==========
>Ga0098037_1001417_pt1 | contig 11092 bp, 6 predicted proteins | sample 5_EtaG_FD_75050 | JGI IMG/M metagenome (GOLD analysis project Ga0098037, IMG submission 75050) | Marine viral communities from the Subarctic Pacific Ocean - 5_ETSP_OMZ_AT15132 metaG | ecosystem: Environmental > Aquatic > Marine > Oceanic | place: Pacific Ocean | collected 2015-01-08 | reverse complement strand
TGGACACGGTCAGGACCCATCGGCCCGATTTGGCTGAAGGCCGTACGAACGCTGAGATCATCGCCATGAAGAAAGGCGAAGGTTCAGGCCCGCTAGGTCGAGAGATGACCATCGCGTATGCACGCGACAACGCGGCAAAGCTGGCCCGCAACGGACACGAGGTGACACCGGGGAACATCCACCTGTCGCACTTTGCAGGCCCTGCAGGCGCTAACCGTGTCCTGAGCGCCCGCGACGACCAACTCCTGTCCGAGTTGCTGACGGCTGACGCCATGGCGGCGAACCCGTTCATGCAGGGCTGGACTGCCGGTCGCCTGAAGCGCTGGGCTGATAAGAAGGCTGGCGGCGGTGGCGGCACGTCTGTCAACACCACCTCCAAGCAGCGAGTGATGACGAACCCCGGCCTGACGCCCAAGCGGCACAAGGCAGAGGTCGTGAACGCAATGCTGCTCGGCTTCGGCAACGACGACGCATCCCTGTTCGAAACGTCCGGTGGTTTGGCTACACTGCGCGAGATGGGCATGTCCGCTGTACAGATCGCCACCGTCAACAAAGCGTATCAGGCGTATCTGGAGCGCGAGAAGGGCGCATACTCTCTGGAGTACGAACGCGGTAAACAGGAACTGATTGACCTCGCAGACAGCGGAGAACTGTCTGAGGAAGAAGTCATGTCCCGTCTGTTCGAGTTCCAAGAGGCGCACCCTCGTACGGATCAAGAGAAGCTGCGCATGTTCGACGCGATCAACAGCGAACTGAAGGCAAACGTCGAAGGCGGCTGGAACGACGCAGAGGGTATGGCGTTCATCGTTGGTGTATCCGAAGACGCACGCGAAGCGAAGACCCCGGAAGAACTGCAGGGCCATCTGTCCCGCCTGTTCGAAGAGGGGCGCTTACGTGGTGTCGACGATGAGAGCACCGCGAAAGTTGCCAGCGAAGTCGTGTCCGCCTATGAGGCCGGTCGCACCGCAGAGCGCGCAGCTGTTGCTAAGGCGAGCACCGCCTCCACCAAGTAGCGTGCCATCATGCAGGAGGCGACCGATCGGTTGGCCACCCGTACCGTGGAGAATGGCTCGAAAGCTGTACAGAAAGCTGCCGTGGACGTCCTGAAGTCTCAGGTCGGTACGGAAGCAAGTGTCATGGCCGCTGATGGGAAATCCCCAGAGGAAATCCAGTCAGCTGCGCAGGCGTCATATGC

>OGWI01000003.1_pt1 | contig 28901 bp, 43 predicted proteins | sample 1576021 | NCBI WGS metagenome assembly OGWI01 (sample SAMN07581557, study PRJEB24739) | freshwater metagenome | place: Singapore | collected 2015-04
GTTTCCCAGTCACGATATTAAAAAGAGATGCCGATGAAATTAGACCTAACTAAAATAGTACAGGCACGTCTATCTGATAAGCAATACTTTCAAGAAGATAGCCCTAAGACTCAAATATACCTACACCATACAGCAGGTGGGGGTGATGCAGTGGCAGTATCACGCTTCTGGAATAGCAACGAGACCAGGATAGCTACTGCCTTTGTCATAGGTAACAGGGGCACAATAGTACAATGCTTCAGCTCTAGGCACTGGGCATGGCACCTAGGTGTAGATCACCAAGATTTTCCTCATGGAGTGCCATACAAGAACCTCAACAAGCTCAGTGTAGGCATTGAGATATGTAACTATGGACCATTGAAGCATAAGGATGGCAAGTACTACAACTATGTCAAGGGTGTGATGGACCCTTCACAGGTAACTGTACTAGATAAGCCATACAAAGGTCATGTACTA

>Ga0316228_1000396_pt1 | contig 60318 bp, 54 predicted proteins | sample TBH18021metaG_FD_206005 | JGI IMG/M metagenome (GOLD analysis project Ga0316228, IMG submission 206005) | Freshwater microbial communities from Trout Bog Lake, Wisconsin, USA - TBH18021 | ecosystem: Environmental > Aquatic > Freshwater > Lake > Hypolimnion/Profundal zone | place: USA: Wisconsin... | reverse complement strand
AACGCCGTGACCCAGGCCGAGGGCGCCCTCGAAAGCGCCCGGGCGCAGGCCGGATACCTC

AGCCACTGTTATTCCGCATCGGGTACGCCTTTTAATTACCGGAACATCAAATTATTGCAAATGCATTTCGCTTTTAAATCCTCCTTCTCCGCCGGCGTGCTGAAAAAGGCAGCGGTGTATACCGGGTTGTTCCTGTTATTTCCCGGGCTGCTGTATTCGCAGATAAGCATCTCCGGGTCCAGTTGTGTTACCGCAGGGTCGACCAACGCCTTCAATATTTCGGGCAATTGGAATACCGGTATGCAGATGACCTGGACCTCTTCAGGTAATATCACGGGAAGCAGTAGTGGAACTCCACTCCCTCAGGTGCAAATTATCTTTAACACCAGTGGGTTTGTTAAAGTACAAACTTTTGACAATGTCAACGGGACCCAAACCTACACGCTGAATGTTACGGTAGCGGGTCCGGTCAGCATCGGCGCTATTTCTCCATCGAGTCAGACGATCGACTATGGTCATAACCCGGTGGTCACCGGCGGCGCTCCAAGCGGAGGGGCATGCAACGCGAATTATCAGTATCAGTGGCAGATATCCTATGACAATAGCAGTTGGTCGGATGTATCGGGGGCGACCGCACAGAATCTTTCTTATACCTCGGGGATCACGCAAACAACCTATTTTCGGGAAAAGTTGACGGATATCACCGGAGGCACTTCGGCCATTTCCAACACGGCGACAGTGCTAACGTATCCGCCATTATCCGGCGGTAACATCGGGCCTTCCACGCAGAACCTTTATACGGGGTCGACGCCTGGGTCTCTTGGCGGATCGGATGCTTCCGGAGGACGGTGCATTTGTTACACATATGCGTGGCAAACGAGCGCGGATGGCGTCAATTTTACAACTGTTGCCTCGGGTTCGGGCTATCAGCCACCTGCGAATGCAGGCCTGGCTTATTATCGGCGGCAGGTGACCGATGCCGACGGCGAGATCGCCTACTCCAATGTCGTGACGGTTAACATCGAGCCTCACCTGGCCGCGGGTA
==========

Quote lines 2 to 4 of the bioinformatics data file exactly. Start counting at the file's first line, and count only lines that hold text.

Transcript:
TGGACACGGTCAGGACCCATCGGCCCGATTTGGCTGAAGGCCGTACGAACGCTGAGATCATCGCCATGAAGAAAGGCGAAGGTTCAGGCCCGCTAGGTCGAGAGATGACCATCGCGTATGCACGCGACAACGCGGCAAAGCTGGCCCGCAACGGACACGAGGTGACACCGGGGAACATCCACCTGTCGCACTTTGCAGGCCCTGCAGGCGCTAACCGTGTCCTGAGCGCCCGCGACGACCAACTCCTGTCCGAGTTGCTGACGGCTGACGCCATGGCGGCGAACCCGTTCATGCAGGGCTGGACTGCCGGTCGCCTGAAGCGCTGGGCTGATAAGAAGGCTGGCGGCGGTGGCGGCACGTCTGTCAACACCACCTCCAAGCAGCGAGTGATGACGAACCCCGGCCTGACGCCCAAGCGGCACAAGGCAGAGGTCGTGAACGCAATGCTGCTCGGCTTCGGCAACGACGACGCATCCCTGTTCGAAACGTCCGGTGGTTTGGCTACACTGCGCGAGATGGGCATGTCCGCTGTACAGATCGCCACCGTCAACAAAGCGTATCAGGCGTATCTGGAGCGCGAGAAGGGCGCATACTCTCTGGAGTACGAACGCGGTAAACAGGAACTGATTGACCTCGCAGACAGCGGAGAACTGTCTGAGGAAGAAGTCATGTCCCGTCTGTTCGAGTTCCAAGAGGCGCACCCTCGTACGGATCAAGAGAAGCTGCGCATGTTCGACGCGATCAACAGCGAACTGAAGGCAAACGTCGAAGGCGGCTGGAACGACGCAGAGGGTATGGCGTTCATCGTTGGTGTATCCGAAGACGCACGCGAAGCGAAGACCCCGGAAGAACTGCAGGGCCATCTGTCCCGCCTGTTCGAAGAGGGGCGCTTACGTGGTGTCGACGATGAGAGCACCGCGAAAGTTGCCAGCGAAGTCGTGTCCGCCTATGAGGCCGGTCGCACCGCAGAGCGCGCAGCTGTTGCTAAGGCGAGCACCGCCTCCACCAAGTAGCGTGCCATCATGCAGGAGGCGACCGATCGGTTGGCCACCCGTACCGTGGAGAATGGCTCGAAAGCTGTACAGAAAGCTGCCGTGGACGTCCTGAAGTCTCAGGTCGGTACGGAAGCAAGTGTCATGGCCGCTGATGGGAAATCCCCAGAGGAAATCCAGTCAGCTGCGCAGGCGTCATATGC

>OGWI01000003.1_pt1 | contig 28901 bp, 43 predicted proteins | sample 1576021 | NCBI WGS metagenome assembly OGWI01 (sample SAMN07581557, study PRJEB24739) | freshwater metagenome | place: Singapore | collected 2015-04
GTTTCCCAGTCACGATATTAAAAAGAGATGCCGATGAAATTAGACCTAACTAAAATAGTACAGGCACGTCTATCTGATAAGCAATACTTTCAAGAAGATAGCCCTAAGACTCAAATATACCTACACCATACAGCAGGTGGGGGTGATGCAGTGGCAGTATCACGCTTCTGGAATAGCAACGAGACCAGGATAGCTACTGCCTTTGTCATAGGTAACAGGGGCACAATAGTACAATGCTTCAGCTCTAGGCACTGGGCATGGCACCTAGGTGTAGATCACCAAGATTTTCCTCATGGAGTGCCATACAAGAACCTCAACAAGCTCAGTGTAGGCATTGAGATATGTAACTATGGACCATTGAAGCATAAGGATGGCAAGTACTACAACTATGTCAAGGGTGTGATGGACCCTTCACAGGTAACTGTACTAGATAAGCCATACAAAGGTCATGTACTA